by mHainds on Thu Feb 04, 2010 at 06:44:41 AM PST

    •  Thank you for the kind words. :) (2+ / 0-)
      Recommended by:
      winterbanyan, mHainds

      It's a difficult topic to discuss. Fortunately here at Morning Feature our regular readers - and I hope you will become one! - are used to discussing difficult topics without letting the discussion turn into a flame war.

      Good morning! ::hugggggs::

  •  Question about this (5+ / 0-)

    I'm sure they think Lady Gaga or Jenna Jameson are sinful, but they're richer than God.  I know the answer - our society is corrupt so it favors sinful people.

    So when it's a financial favor on a pious person it's God's doing.  But when it's a financial favor on a sinful person, it's society's fault.  That how it works?

    •  Basically, yes. (5+ / 0-)

      In pretty much the same way that I was taught if I did anything well it was God's doing but if I did anything wrong it was my own fault. Does that "make sense?" No. But I was taught to believe it anyway, and it took some therapy to get over believing I was only responsible for the bad things that happened in my life.

      Good morning! ::hugggggs::

  •  A "fanatical" religious movement (3+ / 0-)
    Recommended by:
    NCrissieB, DruidQueen, sjterrid
  •  This was a most insightful analysis (3+ / 0-)
    Recommended by:
    NCrissieB, addisnana, CoExistNow

    It shows the danger of these people.  American Taliban, indeed.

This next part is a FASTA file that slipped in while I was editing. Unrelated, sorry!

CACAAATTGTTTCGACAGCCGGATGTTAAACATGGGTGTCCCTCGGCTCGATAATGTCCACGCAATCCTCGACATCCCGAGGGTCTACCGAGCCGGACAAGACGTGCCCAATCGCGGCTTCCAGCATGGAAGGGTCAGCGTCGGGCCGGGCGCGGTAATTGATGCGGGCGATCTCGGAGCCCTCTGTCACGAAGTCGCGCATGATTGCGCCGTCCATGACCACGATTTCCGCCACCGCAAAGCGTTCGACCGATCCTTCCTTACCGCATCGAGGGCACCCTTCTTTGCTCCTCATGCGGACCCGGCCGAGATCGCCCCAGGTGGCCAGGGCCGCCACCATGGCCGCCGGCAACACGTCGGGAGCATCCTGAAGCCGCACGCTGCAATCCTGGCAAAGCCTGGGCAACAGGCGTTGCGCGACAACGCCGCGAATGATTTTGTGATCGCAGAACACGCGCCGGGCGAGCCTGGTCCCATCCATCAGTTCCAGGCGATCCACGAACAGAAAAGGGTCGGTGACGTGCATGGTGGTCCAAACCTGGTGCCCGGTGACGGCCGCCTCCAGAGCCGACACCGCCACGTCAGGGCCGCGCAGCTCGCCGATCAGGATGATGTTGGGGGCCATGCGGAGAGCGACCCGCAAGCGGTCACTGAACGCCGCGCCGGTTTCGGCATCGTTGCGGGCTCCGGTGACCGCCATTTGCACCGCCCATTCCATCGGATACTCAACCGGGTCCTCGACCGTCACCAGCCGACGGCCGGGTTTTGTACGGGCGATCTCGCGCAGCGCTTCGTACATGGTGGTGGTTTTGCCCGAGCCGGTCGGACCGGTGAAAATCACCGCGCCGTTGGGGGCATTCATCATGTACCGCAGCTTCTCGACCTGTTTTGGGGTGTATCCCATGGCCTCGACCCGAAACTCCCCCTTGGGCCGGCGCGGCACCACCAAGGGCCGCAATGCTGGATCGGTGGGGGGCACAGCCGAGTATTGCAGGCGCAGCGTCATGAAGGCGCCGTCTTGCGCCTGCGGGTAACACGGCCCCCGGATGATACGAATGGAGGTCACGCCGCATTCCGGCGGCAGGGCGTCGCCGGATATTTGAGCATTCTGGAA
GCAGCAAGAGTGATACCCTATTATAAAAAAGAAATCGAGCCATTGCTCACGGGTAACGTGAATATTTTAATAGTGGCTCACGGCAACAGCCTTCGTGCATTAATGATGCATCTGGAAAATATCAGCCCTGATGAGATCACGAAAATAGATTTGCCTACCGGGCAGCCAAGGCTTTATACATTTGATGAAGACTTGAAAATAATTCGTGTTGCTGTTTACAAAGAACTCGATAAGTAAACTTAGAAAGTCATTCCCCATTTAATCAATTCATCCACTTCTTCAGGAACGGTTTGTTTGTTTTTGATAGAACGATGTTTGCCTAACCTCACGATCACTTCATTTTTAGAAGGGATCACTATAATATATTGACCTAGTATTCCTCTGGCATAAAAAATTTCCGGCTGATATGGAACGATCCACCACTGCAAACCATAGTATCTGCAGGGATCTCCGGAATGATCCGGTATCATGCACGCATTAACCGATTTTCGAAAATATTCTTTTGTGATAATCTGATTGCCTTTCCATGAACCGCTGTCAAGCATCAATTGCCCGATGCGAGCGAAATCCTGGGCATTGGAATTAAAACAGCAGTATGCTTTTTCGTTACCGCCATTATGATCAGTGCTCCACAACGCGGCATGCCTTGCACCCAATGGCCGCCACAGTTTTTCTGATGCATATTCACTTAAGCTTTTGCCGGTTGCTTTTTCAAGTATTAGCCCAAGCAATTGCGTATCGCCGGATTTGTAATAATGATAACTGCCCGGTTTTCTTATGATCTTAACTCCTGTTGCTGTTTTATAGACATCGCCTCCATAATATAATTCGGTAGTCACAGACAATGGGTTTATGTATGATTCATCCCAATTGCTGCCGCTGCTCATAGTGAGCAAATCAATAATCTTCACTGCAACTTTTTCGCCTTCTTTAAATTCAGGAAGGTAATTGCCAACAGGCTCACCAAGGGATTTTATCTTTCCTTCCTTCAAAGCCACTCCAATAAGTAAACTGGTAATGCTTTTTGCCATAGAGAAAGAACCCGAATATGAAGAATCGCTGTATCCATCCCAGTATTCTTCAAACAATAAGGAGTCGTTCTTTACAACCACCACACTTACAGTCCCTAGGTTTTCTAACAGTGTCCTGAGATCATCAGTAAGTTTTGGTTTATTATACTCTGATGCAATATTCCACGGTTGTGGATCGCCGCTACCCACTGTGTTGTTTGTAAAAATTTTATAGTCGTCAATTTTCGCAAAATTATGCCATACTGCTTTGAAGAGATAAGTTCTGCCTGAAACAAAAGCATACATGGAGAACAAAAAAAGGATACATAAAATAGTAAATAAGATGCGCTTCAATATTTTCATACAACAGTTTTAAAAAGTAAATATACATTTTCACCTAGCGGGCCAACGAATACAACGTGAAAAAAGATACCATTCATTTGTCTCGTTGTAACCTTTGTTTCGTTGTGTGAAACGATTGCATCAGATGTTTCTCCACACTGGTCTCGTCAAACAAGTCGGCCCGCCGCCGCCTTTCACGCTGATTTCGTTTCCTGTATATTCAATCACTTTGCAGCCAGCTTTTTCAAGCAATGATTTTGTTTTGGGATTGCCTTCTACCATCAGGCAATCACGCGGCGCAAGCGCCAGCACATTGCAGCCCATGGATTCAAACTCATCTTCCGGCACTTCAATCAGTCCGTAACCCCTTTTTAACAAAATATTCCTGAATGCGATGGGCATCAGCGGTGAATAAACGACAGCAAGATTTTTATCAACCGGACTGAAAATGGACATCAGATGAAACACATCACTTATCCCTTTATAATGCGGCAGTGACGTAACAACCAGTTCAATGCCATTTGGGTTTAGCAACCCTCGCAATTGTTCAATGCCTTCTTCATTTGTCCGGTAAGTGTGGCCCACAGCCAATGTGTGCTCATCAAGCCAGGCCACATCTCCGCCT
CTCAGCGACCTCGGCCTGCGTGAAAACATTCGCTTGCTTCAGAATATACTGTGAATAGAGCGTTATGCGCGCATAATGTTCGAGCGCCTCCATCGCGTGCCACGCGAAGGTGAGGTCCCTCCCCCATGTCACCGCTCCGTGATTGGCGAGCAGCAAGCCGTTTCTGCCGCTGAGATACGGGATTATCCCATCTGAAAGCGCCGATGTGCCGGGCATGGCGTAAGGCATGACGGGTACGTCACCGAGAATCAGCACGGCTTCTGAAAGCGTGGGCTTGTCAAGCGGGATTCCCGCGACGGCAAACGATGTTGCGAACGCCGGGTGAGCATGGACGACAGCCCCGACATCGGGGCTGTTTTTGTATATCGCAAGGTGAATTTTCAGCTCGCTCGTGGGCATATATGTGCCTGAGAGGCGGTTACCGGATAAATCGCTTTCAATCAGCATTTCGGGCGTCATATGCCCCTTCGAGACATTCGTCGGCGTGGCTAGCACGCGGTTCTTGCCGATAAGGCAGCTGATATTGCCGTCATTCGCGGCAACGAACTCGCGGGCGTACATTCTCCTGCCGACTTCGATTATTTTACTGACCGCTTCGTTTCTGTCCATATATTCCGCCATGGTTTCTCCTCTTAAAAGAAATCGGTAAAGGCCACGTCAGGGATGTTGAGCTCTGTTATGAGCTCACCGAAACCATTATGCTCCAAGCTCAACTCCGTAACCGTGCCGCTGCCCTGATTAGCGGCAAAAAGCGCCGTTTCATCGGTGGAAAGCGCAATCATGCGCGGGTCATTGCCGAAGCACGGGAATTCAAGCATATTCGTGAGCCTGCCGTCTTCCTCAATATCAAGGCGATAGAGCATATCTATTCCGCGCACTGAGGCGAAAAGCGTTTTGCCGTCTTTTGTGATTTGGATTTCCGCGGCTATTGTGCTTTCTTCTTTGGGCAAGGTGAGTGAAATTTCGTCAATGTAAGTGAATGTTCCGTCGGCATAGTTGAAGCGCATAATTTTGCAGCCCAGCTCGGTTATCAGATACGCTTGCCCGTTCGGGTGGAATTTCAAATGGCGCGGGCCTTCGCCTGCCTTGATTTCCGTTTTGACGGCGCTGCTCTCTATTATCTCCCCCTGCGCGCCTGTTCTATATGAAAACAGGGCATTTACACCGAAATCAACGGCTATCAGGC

-9.00, -5.85
    If only stupidity were painful...

    by Wintermute on Thu Feb 04, 2010 at 06:53:54 AM PST

  •  What I find odd about "prosperity theology" (7+ / 0-)

    is it's origins and it's promulgation via television.  Wasn't Kenneth Copeland (thanks again Texas) one of the original proponents?  I know there are many now that follow this theology... Hinn, Duplantis, et al, and they all seem not only highly charismatic, but also have a high visibility via television.

    It would be interesting to study just how much television has enabled the expansion of this theology and how it fueled today's teabaggers.

    Here is a test to find whether your mission on earth is finished: If you're alive, it isn't.

    by EdgedInBlue on Thu Feb 04, 2010 at 06:55:16 AM PST

    •  It's much older than America. (4+ / 0-)

      You can find expressions of prosperity theology in 16th century Switzerland, and rebuttals of it in both the Old and New Testaments, so it dates back to at least Biblical times.